Q: There are so many autism causes from which to choose. How did you choose ASAT and the Geneva Centre for Autism as your recipients?
A: I’ve known about ASAT for some time, and have used the website as a resource. I mentioned to a friend that I was looking for beneficiaries for the T-shirt campaign, and she mentioned ASAT. ASAT’s mission is completely in line with the goals of KB4A, and I think it’s an excellent resource for parents and professionals. Since I live in Toronto, I wanted to support a local initiative too which is how I became involved with The Geneva Centre for Autism. Their Monarch Café program is a vocational training program for adults with autism. They are working toward developing a “case study style” digitized manual and other support tools to help replicate the café in other areas of Canada with the goal to transitioning more adults with autism into long-term successful employment. Again, this initiative is in line with the goal of KB4A.
Q: There are many sites that claim autism awareness is their passion. More specifically, why did you decide to emphasize the evidence-based practices?
A: As a professional working closely with families, I see how confusing and stressful it can be to navigate through the information available about interventions, and the vulnerable position caregivers are in when they are seeking what is best for their child. I also know that science-based interventions typically require more effort, from all involved in providing treatment, including caregivers. As professionals, this puts us in a difficult position, but we need to be open and understanding of parents’ wishes, while remaining committed to providing high quality service, and while competing with other interventions that may require far less effort and possibly make broader claims for success. The equivalent exists in the fitness community, which is why so many “quick fix” and “low effort” gimmicks exist that ultimately aren’t effective, continue to thrive. With KB4A, I chose to focus on supporting evidenced-based treatment, because I want to bring more attention to practices that are likely to provide individuals with autism and their families the best possible outcome. I’d say that despite the many fundraising campaigns that currently exist for autism, there are only a few specifically aimed at supporting evidence-based practices. As such, there remains a need to increase awareness that emphasizes those practices that have a proven evidence base. Kettlebells 4 Autism is dedicated to moving this awareness forward and will support four organizations per year with ASAT and Geneva Centre being the first two.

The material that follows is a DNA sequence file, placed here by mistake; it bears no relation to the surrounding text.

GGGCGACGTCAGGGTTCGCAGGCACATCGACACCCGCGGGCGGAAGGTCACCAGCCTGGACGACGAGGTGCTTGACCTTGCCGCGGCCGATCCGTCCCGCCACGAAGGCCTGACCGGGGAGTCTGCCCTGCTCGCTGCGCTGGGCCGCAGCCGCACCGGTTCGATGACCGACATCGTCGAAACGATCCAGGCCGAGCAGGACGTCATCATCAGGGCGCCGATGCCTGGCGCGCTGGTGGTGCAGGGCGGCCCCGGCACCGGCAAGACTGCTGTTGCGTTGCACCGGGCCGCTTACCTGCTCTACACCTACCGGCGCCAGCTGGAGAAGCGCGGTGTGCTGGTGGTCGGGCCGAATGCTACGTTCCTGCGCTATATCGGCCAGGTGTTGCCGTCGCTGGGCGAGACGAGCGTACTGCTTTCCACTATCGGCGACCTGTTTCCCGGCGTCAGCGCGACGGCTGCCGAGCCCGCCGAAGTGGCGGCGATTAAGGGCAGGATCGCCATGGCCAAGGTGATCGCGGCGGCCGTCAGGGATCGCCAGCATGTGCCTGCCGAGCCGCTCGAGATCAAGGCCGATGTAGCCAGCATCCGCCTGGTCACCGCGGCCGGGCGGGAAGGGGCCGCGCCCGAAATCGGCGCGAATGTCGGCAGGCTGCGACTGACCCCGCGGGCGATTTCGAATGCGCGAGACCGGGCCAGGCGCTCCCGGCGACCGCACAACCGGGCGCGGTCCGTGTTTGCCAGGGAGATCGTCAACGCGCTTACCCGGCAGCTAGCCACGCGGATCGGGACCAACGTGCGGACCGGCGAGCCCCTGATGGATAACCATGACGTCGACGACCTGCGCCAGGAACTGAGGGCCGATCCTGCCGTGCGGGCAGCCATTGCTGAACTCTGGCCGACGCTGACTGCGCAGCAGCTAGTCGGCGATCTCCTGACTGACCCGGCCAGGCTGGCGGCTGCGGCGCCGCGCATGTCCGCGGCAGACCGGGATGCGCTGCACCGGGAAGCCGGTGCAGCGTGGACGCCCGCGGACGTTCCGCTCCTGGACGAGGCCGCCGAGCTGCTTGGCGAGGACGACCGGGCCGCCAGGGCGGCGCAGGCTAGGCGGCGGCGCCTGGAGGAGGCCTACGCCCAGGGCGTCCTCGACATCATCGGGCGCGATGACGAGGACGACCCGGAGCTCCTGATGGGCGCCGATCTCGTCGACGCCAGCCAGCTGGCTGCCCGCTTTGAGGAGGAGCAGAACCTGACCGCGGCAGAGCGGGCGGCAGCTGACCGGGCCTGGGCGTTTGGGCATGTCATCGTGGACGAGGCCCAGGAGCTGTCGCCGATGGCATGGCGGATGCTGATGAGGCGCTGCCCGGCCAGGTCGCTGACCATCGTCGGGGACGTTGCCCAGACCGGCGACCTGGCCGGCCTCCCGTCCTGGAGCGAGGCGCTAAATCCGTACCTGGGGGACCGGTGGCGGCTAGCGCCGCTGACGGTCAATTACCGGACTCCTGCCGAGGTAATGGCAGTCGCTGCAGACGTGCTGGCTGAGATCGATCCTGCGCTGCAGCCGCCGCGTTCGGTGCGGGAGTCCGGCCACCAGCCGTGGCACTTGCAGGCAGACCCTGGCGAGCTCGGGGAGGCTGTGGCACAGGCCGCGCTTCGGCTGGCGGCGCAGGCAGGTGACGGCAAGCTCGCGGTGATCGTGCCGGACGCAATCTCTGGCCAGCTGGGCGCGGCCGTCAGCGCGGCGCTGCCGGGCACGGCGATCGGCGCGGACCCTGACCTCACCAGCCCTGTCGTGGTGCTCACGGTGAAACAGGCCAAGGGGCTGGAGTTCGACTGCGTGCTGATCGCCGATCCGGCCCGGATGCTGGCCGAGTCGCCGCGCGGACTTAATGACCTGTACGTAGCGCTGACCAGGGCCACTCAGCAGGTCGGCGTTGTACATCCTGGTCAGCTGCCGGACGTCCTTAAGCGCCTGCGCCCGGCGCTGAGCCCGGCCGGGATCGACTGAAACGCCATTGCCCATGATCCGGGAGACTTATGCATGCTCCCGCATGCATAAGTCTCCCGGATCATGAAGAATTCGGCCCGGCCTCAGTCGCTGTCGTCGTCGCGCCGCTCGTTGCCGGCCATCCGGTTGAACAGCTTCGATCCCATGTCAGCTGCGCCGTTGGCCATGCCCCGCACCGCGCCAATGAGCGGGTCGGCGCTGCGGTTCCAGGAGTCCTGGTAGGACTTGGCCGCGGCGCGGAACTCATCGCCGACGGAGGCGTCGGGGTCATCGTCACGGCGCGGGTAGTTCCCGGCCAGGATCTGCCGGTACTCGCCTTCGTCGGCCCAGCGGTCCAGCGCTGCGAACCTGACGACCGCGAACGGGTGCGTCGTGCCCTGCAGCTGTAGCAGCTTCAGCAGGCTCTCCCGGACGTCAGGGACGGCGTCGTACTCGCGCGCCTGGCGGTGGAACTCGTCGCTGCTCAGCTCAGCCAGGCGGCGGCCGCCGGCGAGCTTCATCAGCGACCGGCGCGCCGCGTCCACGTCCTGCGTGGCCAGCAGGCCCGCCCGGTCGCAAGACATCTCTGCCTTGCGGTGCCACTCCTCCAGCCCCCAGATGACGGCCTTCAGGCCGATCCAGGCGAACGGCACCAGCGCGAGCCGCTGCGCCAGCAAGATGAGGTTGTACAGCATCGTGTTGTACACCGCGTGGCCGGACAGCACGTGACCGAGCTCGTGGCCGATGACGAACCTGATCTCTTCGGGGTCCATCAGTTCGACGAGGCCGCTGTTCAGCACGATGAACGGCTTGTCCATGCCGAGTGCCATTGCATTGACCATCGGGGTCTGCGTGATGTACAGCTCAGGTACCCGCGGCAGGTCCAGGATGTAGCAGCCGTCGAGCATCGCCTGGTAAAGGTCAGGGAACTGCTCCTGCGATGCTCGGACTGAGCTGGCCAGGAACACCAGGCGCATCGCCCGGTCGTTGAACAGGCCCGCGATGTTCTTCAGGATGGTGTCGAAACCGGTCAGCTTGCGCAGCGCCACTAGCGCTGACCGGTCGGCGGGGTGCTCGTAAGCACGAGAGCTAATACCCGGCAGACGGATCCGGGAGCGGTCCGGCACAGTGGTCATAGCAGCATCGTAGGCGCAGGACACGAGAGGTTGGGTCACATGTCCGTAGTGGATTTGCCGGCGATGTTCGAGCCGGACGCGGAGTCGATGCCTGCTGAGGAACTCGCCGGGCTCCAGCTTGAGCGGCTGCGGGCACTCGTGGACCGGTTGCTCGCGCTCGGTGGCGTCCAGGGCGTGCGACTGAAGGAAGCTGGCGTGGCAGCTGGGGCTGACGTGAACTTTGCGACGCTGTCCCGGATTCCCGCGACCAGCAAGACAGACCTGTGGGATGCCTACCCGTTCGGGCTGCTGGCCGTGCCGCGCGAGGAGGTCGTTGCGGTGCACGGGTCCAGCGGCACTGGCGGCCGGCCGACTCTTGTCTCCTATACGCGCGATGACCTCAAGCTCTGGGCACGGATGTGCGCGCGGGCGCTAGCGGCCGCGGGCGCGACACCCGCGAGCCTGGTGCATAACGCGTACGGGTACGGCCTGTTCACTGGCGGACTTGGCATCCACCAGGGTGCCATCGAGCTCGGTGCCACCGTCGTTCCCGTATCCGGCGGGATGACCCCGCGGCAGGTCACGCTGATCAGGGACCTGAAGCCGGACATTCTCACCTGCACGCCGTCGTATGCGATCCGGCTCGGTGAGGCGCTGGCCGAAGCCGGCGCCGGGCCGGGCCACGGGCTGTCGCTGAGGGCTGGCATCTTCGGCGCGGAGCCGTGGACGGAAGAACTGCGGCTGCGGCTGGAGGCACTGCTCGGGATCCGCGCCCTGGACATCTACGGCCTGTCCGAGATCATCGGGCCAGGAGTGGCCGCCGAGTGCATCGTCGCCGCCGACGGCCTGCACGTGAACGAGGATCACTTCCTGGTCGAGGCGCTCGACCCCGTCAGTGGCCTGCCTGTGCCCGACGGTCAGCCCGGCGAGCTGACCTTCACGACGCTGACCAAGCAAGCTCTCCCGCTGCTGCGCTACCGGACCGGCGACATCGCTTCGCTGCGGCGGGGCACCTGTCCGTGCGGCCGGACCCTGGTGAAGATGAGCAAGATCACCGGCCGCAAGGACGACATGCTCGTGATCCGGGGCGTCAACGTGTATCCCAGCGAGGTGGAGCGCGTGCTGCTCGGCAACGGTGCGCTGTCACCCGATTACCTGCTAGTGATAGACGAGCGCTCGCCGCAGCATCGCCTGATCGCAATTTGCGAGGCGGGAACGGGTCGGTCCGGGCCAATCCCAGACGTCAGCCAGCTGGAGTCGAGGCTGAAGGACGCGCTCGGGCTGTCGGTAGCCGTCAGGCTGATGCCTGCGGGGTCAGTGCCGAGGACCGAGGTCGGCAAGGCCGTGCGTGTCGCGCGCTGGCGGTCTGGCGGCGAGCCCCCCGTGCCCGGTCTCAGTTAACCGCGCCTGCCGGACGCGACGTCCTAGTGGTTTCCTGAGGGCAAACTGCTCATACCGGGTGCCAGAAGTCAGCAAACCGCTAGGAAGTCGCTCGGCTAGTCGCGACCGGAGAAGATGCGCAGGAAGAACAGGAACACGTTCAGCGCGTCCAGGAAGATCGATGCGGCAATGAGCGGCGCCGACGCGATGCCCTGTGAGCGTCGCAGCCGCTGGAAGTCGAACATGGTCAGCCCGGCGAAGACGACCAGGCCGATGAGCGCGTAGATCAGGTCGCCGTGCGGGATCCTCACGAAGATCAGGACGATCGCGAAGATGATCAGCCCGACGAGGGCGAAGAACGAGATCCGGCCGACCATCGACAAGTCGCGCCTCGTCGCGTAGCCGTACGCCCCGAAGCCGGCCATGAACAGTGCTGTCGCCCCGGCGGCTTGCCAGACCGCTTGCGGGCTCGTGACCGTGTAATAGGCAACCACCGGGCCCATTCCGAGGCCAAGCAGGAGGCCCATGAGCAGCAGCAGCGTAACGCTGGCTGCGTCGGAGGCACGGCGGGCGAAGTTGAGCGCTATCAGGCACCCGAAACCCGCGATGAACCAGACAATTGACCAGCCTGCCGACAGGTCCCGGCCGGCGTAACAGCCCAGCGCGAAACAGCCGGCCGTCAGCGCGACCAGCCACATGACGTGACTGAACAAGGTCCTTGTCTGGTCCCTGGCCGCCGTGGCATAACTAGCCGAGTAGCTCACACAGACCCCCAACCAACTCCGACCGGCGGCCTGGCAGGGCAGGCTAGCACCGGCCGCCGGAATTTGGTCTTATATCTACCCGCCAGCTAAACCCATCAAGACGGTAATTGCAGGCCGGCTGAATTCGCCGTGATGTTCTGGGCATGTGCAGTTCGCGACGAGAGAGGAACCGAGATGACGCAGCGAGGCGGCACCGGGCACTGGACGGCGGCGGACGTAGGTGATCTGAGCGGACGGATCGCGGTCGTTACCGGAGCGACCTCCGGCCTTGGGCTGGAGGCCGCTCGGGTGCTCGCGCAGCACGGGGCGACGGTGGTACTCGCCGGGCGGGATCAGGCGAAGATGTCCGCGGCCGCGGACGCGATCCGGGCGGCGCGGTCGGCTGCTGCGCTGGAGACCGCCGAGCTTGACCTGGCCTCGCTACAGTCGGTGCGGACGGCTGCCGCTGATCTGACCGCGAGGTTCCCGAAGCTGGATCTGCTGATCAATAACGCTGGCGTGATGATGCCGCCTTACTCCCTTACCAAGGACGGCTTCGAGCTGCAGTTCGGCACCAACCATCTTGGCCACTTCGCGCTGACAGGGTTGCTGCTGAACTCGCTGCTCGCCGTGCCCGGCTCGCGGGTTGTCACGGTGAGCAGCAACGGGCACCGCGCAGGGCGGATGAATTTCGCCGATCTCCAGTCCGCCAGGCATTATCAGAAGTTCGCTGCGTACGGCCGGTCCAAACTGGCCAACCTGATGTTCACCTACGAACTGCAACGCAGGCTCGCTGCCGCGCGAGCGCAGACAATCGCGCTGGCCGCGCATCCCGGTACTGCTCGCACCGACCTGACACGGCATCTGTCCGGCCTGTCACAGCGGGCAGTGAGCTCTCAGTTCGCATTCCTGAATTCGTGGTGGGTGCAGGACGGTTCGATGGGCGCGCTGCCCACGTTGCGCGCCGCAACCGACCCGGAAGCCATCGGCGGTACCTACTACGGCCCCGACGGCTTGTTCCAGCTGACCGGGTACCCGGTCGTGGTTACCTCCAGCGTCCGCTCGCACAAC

Q: We are so grateful that you are committed to evidence-based autism treatment. Please tell us about your website and your products.